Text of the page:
Morris was convicted under the Computer Fraud and Abuse Act and sentenced to a fine, probation, community service, and court costs. His appeal was rejected in March 1991.

Even though it happened long ago, the outbreak of Nimda in September 2001 still serves as an example of how quickly and widely malware can spread. It used five of the six vectors shown in Table 2-8 to spread itself with startling speed. TruSecure Corporation, an industry source for information security statistics and solutions, reported that Nimda spread across the Internet address space of 14 countries in less than 25 minutes.

The Klez worm delivered a double-barreled payload: It had an attachment that contained the worm, and if the e-mail was viewed on an HTML-enabled browser, it attempted to deliver a macro virus. News-making attacks, such as MyDoom and Netsky, are variants of the multifaceted attack worms and viruses that exploit weaknesses in leading operating systems and applications.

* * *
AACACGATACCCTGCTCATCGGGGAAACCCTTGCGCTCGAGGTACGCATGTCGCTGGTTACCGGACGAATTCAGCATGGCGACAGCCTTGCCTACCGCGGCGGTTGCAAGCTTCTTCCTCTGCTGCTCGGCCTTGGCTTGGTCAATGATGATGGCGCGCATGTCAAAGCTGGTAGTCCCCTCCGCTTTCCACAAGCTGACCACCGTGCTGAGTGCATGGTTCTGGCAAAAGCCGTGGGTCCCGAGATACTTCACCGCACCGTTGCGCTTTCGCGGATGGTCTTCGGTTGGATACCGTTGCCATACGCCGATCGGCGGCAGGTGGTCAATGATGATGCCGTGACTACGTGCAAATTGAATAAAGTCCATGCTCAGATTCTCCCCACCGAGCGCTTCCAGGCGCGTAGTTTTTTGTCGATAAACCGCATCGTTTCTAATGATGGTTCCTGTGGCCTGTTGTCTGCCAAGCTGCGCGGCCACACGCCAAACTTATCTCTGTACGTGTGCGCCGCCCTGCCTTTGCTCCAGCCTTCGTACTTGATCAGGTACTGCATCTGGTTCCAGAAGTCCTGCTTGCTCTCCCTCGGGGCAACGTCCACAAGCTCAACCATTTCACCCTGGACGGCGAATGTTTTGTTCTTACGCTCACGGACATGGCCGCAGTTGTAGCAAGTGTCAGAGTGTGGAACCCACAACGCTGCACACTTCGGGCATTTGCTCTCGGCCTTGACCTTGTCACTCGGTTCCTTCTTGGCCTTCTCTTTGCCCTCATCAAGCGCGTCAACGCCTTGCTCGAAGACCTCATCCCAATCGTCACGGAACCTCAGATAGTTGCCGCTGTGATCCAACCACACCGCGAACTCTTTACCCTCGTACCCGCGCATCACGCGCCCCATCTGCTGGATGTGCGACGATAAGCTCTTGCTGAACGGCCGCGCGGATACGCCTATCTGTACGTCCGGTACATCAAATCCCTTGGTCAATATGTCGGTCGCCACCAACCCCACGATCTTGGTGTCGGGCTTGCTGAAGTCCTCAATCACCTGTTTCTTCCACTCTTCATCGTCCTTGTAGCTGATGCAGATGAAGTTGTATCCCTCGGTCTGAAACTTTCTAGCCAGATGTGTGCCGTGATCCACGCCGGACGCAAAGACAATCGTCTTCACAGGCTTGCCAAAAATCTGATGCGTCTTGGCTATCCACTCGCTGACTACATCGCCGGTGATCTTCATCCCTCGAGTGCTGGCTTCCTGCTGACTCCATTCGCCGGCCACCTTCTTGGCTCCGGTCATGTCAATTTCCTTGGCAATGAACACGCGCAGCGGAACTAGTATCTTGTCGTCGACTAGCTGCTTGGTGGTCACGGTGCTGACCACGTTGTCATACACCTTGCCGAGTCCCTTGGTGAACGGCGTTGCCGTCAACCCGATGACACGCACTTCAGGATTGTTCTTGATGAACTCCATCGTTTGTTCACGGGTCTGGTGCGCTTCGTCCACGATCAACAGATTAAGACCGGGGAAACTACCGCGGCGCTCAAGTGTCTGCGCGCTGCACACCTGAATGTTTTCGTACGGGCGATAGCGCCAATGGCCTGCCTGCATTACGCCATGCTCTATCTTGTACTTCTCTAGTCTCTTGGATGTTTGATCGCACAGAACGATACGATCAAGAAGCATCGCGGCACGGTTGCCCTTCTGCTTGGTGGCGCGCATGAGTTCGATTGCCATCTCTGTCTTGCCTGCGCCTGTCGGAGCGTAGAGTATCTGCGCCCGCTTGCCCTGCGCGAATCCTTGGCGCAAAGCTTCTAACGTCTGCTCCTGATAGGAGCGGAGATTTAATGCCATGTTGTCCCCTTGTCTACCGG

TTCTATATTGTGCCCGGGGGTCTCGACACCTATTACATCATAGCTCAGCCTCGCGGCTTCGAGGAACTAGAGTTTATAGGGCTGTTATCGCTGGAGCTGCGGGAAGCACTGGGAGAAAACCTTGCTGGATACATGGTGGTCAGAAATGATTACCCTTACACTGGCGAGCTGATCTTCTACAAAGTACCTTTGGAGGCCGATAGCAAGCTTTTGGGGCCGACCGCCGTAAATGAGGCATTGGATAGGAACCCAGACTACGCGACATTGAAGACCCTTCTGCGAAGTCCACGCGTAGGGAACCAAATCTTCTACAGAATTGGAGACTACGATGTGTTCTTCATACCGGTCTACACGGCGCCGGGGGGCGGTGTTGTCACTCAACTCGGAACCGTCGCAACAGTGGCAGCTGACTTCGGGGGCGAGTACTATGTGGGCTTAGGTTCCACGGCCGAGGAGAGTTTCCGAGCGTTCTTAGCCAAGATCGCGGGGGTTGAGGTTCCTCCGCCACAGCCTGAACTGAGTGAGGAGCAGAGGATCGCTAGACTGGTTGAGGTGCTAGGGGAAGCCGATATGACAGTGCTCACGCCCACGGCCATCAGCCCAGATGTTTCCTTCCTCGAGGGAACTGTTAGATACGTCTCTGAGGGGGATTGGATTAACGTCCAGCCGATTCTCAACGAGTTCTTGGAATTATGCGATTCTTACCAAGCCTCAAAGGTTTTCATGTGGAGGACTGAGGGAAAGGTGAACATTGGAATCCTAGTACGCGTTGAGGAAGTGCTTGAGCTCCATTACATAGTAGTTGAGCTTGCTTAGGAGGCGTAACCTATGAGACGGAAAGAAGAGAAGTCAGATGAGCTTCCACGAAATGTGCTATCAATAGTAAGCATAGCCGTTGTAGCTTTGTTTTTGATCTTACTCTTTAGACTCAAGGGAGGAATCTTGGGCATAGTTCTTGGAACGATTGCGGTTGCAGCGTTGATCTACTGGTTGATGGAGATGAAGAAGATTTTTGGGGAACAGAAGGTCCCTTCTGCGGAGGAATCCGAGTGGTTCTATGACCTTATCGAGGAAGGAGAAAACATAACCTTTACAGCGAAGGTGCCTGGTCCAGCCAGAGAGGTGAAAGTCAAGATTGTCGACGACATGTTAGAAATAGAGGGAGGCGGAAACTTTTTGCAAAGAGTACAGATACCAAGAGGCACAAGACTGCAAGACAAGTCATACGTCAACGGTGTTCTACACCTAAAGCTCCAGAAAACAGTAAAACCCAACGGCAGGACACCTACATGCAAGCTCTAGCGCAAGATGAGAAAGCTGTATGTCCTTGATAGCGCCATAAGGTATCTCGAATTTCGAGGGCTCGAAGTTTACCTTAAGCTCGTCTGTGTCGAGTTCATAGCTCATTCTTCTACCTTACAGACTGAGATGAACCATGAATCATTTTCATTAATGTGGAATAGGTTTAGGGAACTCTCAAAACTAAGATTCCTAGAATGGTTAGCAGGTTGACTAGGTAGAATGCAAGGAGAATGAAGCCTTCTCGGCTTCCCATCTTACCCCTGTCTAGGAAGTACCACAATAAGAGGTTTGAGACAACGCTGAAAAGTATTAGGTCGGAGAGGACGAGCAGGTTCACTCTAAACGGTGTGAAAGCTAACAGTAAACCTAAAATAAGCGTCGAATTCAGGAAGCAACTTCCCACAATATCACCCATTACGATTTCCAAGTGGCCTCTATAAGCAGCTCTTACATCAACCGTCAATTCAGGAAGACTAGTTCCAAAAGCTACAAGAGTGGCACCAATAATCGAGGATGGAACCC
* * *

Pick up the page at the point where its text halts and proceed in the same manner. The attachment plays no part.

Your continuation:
The complex behavior of worms can be initiated with or without the user downloading or executing the file. Once the worm has infected a computer, it can redistribute itself to all e-mail addresses found on the infected system. Furthermore, a worm can deposit copies of itself onto all Web servers that the infected system can reach; users who subsequently visit those sites become infected. Worms also take advantage of open shares found on the network in which an infected system is located. The worms place working copies of their code onto the server so that users of the open shares are likely to become infected.